DG: I’ve always been a gamer. My first gaming system was an Atari 2600 and I’ve had just about every system that has come out since. Things really solidified when I discovered RPGs, though—I love getting lost in an RPG and exploring other worlds. I’ll play shooters and sports games, but I love narrative and a story more than anything. I especially like games that give the player agency; choice and consequences.

JS: How have you seen games change over the years, aside from the obvious in graphics? Is there a trend toward more story, or is it just different (or not different)?

DG: I think there is trend that is working in both directions. Some games are just the same things we were playing 20 years ago with better graphics. There’s nothing wrong with that, but it’s still just the same game. Move from point A to point B and kill everything in-between. On the other end of the spectrum, games are growing up as we grow up. I recently played through the first three episodes of Life is Strange and I can’t remember a time I was so emotionally affected and sucked into a game like that. It’s not easy to lose myself in a game anymore, between work and real life, so for a game to do that says something. I’m of the mind that there really has never been a better time to be a gamer—the problem is finding the time to play them!

JS: I loved an article you did about a scene in one of the old Final Fantasy games, that you referenced above, about the sense of dread and the bombing and how the music stopped at the right moment and whatnot. Can you tell us about this article and some other great moments in games that you have analyzed over the years?

DG: Yeah, this was about a scene in Final Fantasy IV when you’re defending the castle of Fabul from an assault from the Red Wings. I’m not sure what spurred me to write it, but it’s just a tiny piece of the story where the production is fantastic. Watching the video of it, and remembering back to playing it, I remember feeling like my actions really mattered and it was super important that I win all the battles. It’s just one of those great moments in gaming that captures a feeling and I wanted to share that.

There are tons of great moments in games, and they usually revolve around some kind of twist, like Aerith’s death in FFVII or the ending of Life is Strange episode 3. What is great about that sequence from Final Fantasy IV though, is that it was just a small part of the game.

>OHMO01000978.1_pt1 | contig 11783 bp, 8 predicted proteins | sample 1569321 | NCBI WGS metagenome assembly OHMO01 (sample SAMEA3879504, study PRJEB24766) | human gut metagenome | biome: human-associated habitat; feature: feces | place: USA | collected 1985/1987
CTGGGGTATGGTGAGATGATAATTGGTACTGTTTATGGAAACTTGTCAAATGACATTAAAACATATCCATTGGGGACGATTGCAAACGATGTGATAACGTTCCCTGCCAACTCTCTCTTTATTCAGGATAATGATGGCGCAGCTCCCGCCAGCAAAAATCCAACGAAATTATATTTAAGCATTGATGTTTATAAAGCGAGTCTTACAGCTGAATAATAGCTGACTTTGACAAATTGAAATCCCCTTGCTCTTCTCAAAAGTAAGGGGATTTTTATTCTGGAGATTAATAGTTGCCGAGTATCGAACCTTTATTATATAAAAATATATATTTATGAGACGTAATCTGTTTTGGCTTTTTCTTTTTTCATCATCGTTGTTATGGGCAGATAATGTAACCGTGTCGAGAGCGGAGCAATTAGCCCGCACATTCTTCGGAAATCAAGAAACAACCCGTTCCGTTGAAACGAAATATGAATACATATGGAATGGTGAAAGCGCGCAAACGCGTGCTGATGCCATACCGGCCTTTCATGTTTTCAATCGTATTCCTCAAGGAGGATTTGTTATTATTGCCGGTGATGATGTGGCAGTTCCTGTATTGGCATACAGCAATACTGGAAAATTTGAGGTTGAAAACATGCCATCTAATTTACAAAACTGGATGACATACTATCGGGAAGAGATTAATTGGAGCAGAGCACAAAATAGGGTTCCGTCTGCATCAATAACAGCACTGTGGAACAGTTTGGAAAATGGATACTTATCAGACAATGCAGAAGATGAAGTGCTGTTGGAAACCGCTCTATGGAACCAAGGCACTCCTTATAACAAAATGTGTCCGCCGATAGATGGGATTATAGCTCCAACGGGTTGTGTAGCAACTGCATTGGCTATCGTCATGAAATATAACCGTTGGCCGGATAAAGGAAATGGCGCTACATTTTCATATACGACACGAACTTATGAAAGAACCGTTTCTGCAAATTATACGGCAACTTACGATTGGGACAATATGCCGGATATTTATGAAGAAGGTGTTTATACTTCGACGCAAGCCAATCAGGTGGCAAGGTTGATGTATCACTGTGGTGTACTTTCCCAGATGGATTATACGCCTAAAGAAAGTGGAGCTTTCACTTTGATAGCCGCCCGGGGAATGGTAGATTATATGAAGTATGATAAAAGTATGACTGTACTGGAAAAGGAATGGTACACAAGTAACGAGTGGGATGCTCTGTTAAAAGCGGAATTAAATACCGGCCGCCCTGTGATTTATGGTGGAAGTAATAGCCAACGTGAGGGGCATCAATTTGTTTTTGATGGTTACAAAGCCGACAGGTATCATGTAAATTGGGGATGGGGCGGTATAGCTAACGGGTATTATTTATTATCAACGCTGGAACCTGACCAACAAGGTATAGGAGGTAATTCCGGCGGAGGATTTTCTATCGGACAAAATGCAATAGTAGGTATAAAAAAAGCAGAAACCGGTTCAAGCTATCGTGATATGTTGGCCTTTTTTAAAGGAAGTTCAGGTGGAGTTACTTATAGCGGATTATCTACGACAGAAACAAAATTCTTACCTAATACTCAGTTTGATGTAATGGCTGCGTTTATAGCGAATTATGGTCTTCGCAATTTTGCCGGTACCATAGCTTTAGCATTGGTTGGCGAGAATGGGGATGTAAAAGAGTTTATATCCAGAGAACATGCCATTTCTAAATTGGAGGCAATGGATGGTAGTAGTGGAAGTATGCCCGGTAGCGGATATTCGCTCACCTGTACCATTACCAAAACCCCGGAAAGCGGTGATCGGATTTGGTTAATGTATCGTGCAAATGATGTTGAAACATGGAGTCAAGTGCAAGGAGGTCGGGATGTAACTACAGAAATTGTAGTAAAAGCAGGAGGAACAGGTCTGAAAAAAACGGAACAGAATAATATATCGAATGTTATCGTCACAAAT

While deployed to Afghanistan this past year, I also took the time to write about Tactics Ogre, which I was replaying on the PS Vita. There is a scene in the game where one of the main characters might commit suicide based on the way you respond during a conversation. Normally, I like to play a game like this “naturally,” that is, choosing the responses that I think I would actually choose had it been me. Well, the choices I made resulted in the character killing herself, and it really bothered me. I reset the game and played through it a couple of more times until I got the outcome where she didn’t kill herself. I felt like I was cheating, but I didn’t want to be responsible for her suicide.

JS: Is there a strategy involved in your current involvement in games? Do you have a career goal in mind that you are working toward, or is it more for fun? If more for fun, what would cause you to make it a career?

DG: I wish there was, but there’s not. I’m in the Army and love it, so there are no plans to try to jump into game design or game writing. I’m involved with Operation Supply Drop—a charity that donates video games and systems to deployed troops and wounded veterans—simply because it’s a great organization that directly impacts the morale of soldiers. As I’ve gotten older, I’ve realized just how much I enjoy video games and am more unapologetic than I may have been even when I was younger. As far as career, I’m just kind of doing the things that come up and make sense and seeing where it takes me.